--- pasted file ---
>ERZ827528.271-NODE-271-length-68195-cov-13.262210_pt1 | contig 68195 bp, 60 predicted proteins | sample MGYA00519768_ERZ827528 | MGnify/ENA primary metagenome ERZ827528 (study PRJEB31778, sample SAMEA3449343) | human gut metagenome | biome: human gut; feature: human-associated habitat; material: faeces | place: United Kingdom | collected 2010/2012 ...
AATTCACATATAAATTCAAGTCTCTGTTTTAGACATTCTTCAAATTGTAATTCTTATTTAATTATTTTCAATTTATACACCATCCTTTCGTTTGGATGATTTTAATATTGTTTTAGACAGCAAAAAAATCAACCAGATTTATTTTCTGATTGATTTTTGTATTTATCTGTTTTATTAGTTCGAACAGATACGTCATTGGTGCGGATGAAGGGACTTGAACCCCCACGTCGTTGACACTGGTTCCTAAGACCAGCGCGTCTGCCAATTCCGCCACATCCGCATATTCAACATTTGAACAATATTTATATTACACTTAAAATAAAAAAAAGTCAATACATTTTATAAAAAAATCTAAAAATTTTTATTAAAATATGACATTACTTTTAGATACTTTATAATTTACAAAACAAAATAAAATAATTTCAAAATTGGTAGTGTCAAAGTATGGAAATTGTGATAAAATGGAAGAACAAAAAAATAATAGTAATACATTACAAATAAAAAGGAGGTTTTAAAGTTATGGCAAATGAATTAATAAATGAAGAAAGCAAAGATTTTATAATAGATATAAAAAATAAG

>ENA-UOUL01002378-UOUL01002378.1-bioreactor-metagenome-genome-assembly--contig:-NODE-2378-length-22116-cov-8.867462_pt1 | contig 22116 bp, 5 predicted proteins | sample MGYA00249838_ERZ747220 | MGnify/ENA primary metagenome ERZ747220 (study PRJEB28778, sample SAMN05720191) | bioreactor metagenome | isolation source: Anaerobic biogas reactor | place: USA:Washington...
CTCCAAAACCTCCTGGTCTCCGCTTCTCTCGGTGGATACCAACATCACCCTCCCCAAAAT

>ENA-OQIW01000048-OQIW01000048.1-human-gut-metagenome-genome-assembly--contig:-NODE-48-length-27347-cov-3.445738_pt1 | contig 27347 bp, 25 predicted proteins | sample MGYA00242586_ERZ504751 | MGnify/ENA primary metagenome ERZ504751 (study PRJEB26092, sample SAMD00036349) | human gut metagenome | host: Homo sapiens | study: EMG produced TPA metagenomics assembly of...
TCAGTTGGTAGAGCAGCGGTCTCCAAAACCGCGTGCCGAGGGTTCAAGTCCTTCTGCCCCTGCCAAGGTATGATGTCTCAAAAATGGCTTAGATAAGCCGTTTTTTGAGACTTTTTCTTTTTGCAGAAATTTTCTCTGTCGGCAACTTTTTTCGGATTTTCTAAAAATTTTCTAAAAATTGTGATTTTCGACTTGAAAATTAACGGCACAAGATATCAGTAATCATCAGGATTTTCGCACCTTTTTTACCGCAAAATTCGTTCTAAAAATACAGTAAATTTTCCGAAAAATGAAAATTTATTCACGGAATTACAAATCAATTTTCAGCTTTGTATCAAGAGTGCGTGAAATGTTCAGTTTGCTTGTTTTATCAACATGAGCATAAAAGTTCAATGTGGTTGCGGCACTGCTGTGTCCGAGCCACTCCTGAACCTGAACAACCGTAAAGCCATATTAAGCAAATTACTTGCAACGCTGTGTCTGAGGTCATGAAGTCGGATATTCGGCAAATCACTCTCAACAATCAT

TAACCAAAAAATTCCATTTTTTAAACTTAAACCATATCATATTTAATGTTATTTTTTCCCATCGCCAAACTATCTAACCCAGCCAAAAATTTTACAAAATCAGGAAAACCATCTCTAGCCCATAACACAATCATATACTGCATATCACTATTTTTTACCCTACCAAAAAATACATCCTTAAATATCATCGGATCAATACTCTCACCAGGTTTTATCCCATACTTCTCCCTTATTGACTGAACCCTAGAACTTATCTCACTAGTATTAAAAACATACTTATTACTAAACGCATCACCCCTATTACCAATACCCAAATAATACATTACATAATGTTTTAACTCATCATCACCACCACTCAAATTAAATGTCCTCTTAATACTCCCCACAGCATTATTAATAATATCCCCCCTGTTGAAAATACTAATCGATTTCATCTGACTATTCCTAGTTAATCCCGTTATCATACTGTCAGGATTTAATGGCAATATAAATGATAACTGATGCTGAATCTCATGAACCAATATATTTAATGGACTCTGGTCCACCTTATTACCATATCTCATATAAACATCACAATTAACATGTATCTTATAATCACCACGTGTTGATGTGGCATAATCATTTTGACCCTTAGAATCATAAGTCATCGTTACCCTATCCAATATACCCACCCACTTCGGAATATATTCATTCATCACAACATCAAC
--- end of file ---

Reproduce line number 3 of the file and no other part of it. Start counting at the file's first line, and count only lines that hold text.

>ENA-UOUL01002378-UOUL01002378.1-bioreactor-metagenome-genome-assembly--contig:-NODE-2378-length-22116-cov-8.867462_pt1 | contig 22116 bp, 5 predicted proteins | sample MGYA00249838_ERZ747220 | MGnify/ENA primary metagenome ERZ747220 (study PRJEB28778, sample SAMN05720191) | bioreactor metagenome | isolation source: Anaerobic biogas reactor | place: USA:Washington...